In 2003, Charlie Munger gave a lecture titled ‘Academic Economics: Strengths and Weaknesses, after Considering Interdisciplinary Needs,’ at the University of California at Santa Barbara.
It’s a pretty good read.
He mostly discusses problems with economics as a soft science that desperately wants to be a hard science.
Medicine is also surprisingly soft. I’ve replaced some words with medicine in several paragraphs to illustrate how cross-domain the problems with medical practice can be:
The Man with a Hammer Syndrome
Yet medicine, like much else in academia, is too insular.
The nature of this failure is that it creates what I always call, “man with a hammer syndrome.” And that’s taken from the folk saying: To the man with only a hammer, every problem looks pretty much like a nail. And that works marvelously to gum up all professions, and all departments of academia, and indeed most practical life. The only antidote for being an absolute klutz due to the presence of a man with a hammer syndrome is to have a full kit of tools. You don’t have just a hammer. You’ve got all the tools. And you’ve got to have one more trick.
This is an argument for a broad foundation in medicine before specialization. The more siloed we are, the less we can draw on different toolsets to help patients.
This is also an argument against fee-for-service. If doctors and hospitals can generate the most money with a certain hammer, that hammer is likely to be used disproportionately.
Overweighing what can be counted
A special version of this “man with a hammer syndrome” is terrible, not only in economics but practically everywhere else, including medicine. It’s really terrible in medicine. You’ve got a complex system and it spews out a lot of wonderful numbers that enable you to measure some factors. But there are other factors that are terribly important, [yet] there’s no precise numbering you can put to these factors. You know they’re important, but you don’t have the numbers. Well practically everybody (1) overweighs the stuff that can be numbered, because it yields to the statistical techniques they’re taught in academia, and (2) doesn’t mix in the hard-to-measure stuff that may be more important. That is a mistake I’ve tried all my life to avoid, and I have no regrets for having done that.
This gives rise to the classic Goodhart’s Law: when a measure becomes a target, it ceases to be a good measure.
We shouldn’t confuse measurability with importance. In many cases, the measure is a poor surrogate for what we really care about or can be gameable to ultimately negative downstream effects. An example? Patient satisfaction.
The first-order short-term focus
Too little attention in medicine to second-order and even higher-order effects. This defect is quite understandable, because the consequences have consequences, and the consequences of the consequences have consequences, and so on. It gets very complicated. When I was a meteorologist I found this stuff very irritating. And medicine makes meteorology look like a tea party.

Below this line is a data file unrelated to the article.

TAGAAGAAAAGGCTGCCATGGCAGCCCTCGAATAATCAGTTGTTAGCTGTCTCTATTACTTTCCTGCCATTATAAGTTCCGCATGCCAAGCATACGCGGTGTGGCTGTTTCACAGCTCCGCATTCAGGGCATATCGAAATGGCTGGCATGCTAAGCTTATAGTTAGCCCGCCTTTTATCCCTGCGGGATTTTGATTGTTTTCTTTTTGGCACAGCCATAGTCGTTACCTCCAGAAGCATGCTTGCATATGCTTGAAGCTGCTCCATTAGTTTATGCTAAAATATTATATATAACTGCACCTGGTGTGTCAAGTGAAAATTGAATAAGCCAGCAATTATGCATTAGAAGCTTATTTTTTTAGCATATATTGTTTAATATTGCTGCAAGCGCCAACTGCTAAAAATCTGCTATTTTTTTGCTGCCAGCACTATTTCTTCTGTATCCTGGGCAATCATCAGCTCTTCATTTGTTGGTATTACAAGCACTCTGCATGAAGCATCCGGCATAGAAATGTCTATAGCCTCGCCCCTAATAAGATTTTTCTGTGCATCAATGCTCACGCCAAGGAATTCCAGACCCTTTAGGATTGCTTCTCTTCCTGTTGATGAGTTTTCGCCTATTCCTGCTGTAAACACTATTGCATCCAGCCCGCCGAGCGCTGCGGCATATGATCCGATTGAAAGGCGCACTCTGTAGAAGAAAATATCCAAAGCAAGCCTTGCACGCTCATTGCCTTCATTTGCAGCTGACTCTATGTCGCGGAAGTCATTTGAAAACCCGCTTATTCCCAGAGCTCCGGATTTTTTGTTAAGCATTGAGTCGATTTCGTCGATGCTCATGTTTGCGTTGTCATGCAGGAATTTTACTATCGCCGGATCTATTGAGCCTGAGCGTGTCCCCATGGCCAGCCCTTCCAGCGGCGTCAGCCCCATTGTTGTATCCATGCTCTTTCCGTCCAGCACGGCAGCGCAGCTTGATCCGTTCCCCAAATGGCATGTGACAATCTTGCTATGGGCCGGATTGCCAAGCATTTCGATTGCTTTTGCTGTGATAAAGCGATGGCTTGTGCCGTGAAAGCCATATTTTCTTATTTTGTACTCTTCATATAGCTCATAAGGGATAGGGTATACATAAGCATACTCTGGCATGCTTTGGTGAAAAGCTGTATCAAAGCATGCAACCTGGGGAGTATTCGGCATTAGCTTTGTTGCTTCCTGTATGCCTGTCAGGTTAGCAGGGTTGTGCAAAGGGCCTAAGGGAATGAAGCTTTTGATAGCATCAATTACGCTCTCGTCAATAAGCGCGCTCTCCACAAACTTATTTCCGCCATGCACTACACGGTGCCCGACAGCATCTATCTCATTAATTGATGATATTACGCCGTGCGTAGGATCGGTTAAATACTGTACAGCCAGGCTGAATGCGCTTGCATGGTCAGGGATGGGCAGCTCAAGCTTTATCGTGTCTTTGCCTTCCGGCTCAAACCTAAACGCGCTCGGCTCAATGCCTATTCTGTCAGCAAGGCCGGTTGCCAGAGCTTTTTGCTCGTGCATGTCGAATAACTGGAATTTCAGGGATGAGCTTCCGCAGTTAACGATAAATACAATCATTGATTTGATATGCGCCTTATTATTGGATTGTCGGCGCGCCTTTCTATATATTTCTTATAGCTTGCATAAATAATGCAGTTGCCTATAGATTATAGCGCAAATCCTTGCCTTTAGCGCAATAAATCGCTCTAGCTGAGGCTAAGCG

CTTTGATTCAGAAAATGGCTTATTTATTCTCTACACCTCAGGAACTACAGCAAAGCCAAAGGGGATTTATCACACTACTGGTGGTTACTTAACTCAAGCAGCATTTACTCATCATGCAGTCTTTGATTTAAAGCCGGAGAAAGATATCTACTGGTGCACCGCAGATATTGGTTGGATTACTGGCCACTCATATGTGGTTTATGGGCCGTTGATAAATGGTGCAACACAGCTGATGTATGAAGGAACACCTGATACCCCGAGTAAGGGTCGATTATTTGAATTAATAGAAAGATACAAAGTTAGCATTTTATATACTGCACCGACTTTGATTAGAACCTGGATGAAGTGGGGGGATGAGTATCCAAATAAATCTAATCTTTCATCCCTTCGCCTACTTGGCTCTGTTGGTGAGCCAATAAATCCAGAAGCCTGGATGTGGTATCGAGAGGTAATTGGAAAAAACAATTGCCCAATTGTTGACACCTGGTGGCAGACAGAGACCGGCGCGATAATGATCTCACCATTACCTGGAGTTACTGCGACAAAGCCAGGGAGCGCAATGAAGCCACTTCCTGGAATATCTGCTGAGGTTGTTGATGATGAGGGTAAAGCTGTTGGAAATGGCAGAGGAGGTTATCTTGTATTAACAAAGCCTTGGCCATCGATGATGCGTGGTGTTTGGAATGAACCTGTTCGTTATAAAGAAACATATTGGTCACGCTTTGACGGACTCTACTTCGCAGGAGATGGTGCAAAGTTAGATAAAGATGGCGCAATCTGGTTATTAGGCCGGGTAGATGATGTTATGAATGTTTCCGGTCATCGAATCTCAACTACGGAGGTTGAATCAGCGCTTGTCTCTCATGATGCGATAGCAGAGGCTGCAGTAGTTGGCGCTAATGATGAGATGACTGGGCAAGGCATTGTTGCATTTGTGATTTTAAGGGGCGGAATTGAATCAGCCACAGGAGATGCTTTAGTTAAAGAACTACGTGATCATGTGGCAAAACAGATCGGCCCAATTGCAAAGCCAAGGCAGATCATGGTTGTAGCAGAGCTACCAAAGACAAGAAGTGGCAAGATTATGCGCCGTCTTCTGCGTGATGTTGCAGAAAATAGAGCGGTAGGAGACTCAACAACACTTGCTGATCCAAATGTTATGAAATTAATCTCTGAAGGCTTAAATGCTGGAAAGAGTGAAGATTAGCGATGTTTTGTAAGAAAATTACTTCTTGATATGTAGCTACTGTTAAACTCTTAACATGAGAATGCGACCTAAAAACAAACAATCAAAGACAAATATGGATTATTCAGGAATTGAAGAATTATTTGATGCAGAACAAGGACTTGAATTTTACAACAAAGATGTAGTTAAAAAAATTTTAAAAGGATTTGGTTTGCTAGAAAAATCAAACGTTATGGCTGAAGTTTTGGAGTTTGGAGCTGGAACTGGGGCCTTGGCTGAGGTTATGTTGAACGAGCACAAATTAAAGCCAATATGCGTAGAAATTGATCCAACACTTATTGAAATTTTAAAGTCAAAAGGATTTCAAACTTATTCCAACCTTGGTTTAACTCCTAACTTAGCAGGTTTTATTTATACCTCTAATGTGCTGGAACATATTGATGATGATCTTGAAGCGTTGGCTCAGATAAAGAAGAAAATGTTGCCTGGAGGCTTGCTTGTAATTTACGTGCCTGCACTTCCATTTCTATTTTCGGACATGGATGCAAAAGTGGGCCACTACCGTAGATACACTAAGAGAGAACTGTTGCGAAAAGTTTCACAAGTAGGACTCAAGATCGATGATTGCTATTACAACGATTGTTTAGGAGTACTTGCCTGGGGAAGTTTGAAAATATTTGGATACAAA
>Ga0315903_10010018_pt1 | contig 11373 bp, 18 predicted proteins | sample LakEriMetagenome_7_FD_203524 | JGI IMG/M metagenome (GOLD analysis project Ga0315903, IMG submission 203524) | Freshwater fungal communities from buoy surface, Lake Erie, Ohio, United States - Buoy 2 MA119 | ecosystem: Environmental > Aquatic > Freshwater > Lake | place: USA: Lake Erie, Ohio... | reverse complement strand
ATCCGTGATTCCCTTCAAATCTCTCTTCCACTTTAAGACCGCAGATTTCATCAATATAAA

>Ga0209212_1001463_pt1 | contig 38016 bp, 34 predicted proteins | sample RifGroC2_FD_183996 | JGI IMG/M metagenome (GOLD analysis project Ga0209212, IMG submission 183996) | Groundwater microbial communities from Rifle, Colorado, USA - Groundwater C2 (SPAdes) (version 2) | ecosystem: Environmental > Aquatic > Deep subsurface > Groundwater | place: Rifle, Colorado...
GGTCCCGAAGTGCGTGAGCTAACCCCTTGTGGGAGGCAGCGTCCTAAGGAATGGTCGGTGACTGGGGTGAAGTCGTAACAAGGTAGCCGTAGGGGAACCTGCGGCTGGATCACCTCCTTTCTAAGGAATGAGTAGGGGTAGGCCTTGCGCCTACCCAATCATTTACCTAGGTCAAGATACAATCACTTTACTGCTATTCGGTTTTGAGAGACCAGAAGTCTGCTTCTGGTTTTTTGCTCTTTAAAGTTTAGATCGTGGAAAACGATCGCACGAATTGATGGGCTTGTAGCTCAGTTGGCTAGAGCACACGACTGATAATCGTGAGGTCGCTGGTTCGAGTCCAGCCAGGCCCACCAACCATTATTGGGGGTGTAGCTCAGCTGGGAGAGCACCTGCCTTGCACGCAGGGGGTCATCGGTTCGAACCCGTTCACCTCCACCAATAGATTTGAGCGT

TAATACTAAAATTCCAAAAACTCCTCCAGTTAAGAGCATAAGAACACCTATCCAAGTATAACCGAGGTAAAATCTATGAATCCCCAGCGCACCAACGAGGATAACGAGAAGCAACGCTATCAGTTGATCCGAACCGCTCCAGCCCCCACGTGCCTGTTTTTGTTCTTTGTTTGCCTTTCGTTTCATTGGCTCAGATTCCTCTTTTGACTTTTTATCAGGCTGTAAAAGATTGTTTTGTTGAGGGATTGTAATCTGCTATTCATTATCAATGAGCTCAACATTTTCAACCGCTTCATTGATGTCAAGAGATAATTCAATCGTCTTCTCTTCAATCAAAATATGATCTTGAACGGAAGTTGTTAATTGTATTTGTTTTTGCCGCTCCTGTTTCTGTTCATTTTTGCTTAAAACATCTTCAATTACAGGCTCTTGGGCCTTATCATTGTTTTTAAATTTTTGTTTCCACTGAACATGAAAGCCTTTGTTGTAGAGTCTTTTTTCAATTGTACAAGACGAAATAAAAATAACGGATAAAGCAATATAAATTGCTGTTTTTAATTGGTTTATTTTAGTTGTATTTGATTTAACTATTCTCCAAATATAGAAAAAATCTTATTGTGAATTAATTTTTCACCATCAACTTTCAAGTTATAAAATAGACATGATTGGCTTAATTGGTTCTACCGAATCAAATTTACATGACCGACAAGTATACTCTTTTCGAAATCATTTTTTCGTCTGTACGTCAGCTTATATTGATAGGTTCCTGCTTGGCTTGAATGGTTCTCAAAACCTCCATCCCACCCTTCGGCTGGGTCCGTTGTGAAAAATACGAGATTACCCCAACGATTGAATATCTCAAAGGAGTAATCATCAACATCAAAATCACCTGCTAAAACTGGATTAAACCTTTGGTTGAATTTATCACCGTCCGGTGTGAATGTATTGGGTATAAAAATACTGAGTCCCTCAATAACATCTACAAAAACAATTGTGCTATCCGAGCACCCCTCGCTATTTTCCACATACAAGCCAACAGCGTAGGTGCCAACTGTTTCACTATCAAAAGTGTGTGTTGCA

Extreme economic ignorance was displayed when various experts, including Ph D. economists, forecast the cost of the original Medicare law. They did simple extrapolations of past costs. Well the cost forecast was off by a factor of more than 1000%. The cost they projected was less than 10% of the cost that happened. Once they put in place all these new incentives, the behavior changed in response to the incentives, and the numbers became quite different from their projection. And medicine invented new and expensive remedies, as it was sure to do. How could a great group of experts make such a silly forecast? Answer: They over simplified to get easy figures, like the rube rounding Pi to 3.2! They chose not to consider effects of effects on effects, and so on.
Short-term thinking is bad at both micro and macro levels.
On the micro level, the patient’s care doesn’t end when they leave the clinic or hospital. It keeps going throughout their life. And each episode of care from each different provider doesn’t exist in a vacuum. It interfaces with every other bit of care they get. The combination of direct patient care, socioeconomic factors, and education is a complicated mess at baseline.
But decisions lead to decisions, and outcomes further affect outcomes. We treat at the n of 1 and often at the timepoint of right this second. Missing the forest for the trees is easy to do when your patient is usually coming to you for a tree and you are also paid to look at the tree.
On the macro level, Munger’s Medicare example above. Or, the more recent news, approving a multibillion-dollar a-year Alzheimer’s drug with no evidence that it works: It won’t just cost billions of upfront, it will result in other companies diverting resources in a rush for me-too drugs that also may not work to get a slice of a massive market and likely cost still billions more while potentially resulting in less novel drug development. We think in linear terms but systems often work exponentially.